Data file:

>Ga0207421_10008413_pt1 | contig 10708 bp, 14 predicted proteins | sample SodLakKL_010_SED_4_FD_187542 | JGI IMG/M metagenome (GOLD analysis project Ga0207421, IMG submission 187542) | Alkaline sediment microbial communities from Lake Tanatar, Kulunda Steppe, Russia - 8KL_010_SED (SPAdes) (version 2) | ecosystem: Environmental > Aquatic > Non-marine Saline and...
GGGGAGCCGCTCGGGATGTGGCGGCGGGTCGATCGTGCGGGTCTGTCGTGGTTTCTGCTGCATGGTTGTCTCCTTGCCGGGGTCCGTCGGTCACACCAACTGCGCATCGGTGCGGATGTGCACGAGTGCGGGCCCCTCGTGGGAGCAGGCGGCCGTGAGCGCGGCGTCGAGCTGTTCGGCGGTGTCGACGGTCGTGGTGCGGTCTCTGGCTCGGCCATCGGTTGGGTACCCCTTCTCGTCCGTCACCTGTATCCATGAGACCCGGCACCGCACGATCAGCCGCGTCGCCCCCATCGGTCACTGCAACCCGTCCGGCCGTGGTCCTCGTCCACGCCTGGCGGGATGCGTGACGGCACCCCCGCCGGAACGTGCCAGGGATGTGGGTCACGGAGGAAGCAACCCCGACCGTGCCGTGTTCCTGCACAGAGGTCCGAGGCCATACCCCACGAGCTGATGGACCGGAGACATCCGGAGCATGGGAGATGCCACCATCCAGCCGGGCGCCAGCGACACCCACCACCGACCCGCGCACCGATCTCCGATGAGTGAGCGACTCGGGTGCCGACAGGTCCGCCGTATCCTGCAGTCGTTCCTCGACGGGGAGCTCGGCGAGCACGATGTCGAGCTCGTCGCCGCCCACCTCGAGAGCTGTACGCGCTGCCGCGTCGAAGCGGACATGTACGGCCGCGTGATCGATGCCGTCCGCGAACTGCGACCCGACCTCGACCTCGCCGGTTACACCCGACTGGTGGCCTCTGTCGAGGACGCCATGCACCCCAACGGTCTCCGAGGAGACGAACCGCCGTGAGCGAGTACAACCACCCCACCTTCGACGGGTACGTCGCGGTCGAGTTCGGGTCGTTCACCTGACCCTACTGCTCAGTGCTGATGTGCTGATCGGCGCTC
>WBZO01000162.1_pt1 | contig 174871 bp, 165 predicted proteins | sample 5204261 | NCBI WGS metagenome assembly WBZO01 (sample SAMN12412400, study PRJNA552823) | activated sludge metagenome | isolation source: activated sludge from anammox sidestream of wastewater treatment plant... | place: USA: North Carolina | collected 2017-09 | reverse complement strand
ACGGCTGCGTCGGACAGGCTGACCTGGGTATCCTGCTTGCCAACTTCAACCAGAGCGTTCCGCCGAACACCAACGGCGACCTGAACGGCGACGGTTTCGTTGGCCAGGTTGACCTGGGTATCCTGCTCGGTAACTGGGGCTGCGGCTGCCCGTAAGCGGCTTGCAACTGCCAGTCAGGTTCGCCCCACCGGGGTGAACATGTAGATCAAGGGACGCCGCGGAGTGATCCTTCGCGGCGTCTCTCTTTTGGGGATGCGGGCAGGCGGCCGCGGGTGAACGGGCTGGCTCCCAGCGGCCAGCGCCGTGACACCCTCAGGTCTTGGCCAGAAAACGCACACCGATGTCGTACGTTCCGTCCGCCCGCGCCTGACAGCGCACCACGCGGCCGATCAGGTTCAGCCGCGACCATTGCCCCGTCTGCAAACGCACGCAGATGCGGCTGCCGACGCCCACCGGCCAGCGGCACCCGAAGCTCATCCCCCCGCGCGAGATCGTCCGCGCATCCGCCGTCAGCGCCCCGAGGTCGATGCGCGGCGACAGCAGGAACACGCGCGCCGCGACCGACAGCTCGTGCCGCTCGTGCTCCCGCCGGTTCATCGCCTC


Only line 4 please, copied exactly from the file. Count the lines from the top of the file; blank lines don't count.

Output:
ACGGCTGCGTCGGACAGGCTGACCTGGGTATCCTGCTTGCCAACTTCAACCAGAGCGTTCCGCCGAACACCAACGGCGACCTGAACGGCGACGGTTTCGTTGGCCAGGTTGACCTGGGTATCCTGCTCGGTAACTGGGGCTGCGGCTGCCCGTAAGCGGCTTGCAACTGCCAGTCAGGTTCGCCCCACCGGGGTGAACATGTAGATCAAGGGACGCCGCGGAGTGATCCTTCGCGGCGTCTCTCTTTTGGGGATGCGGGCAGGCGGCCGCGGGTGAACGGGCTGGCTCCCAGCGGCCAGCGCCGTGACACCCTCAGGTCTTGGCCAGAAAACGCACACCGATGTCGTACGTTCCGTCCGCCCGCGCCTGACAGCGCACCACGCGGCCGATCAGGTTCAGCCGCGACCATTGCCCCGTCTGCAAACGCACGCAGATGCGGCTGCCGACGCCCACCGGCCAGCGGCACCCGAAGCTCATCCCCCCGCGCGAGATCGTCCGCGCATCCGCCGTCAGCGCCCCGAGGTCGATGCGCGGCGACAGCAGGAACACGCGCGCCGCGACCGACAGCTCGTGCCGCTCGTGCTCCCGCCGGTTCATCGCCTC